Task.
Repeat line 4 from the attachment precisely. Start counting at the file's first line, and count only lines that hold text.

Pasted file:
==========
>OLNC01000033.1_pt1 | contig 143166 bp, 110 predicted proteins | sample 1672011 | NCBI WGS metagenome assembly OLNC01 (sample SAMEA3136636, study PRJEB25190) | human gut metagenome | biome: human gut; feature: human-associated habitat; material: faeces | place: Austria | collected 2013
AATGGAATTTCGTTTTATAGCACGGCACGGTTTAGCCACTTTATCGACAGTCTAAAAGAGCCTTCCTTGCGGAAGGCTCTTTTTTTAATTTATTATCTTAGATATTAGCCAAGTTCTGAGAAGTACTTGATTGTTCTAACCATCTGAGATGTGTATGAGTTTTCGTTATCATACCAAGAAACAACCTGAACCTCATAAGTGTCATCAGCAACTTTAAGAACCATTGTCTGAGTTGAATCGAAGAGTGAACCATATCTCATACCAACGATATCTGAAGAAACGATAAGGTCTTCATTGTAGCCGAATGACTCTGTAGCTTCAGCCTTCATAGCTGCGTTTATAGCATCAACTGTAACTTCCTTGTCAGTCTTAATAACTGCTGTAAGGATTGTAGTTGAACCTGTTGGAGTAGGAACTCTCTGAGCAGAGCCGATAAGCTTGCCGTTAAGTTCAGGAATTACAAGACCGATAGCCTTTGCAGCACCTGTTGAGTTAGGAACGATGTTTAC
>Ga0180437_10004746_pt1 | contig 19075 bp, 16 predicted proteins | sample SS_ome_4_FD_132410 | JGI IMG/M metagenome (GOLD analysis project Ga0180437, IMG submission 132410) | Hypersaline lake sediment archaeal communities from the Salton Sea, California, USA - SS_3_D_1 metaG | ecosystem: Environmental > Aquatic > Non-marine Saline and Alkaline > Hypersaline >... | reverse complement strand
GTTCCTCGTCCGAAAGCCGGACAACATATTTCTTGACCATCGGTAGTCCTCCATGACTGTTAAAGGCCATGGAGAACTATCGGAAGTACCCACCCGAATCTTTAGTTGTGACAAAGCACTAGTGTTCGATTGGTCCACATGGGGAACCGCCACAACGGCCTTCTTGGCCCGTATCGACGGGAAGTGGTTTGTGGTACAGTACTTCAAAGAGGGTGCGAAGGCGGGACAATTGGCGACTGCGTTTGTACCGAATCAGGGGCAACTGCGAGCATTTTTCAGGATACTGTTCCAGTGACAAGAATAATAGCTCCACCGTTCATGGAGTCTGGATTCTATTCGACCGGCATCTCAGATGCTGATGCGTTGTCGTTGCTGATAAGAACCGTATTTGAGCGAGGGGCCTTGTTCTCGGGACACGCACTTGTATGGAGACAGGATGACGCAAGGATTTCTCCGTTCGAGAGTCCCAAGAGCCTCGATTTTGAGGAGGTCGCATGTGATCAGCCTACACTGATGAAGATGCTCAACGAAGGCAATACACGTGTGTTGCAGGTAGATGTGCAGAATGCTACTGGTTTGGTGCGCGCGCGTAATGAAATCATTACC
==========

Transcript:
GTTCCTCGTCCGAAAGCCGGACAACATATTTCTTGACCATCGGTAGTCCTCCATGACTGTTAAAGGCCATGGAGAACTATCGGAAGTACCCACCCGAATCTTTAGTTGTGACAAAGCACTAGTGTTCGATTGGTCCACATGGGGAACCGCCACAACGGCCTTCTTGGCCCGTATCGACGGGAAGTGGTTTGTGGTACAGTACTTCAAAGAGGGTGCGAAGGCGGGACAATTGGCGACTGCGTTTGTACCGAATCAGGGGCAACTGCGAGCATTTTTCAGGATACTGTTCCAGTGACAAGAATAATAGCTCCACCGTTCATGGAGTCTGGATTCTATTCGACCGGCATCTCAGATGCTGATGCGTTGTCGTTGCTGATAAGAACCGTATTTGAGCGAGGGGCCTTGTTCTCGGGACACGCACTTGTATGGAGACAGGATGACGCAAGGATTTCTCCGTTCGAGAGTCCCAAGAGCCTCGATTTTGAGGAGGTCGCATGTGATCAGCCTACACTGATGAAGATGCTCAACGAAGGCAATACACGTGTGTTGCAGGTAGATGTGCAGAATGCTACTGGTTTGGTGCGCGCGCGTAATGAAATCATTACC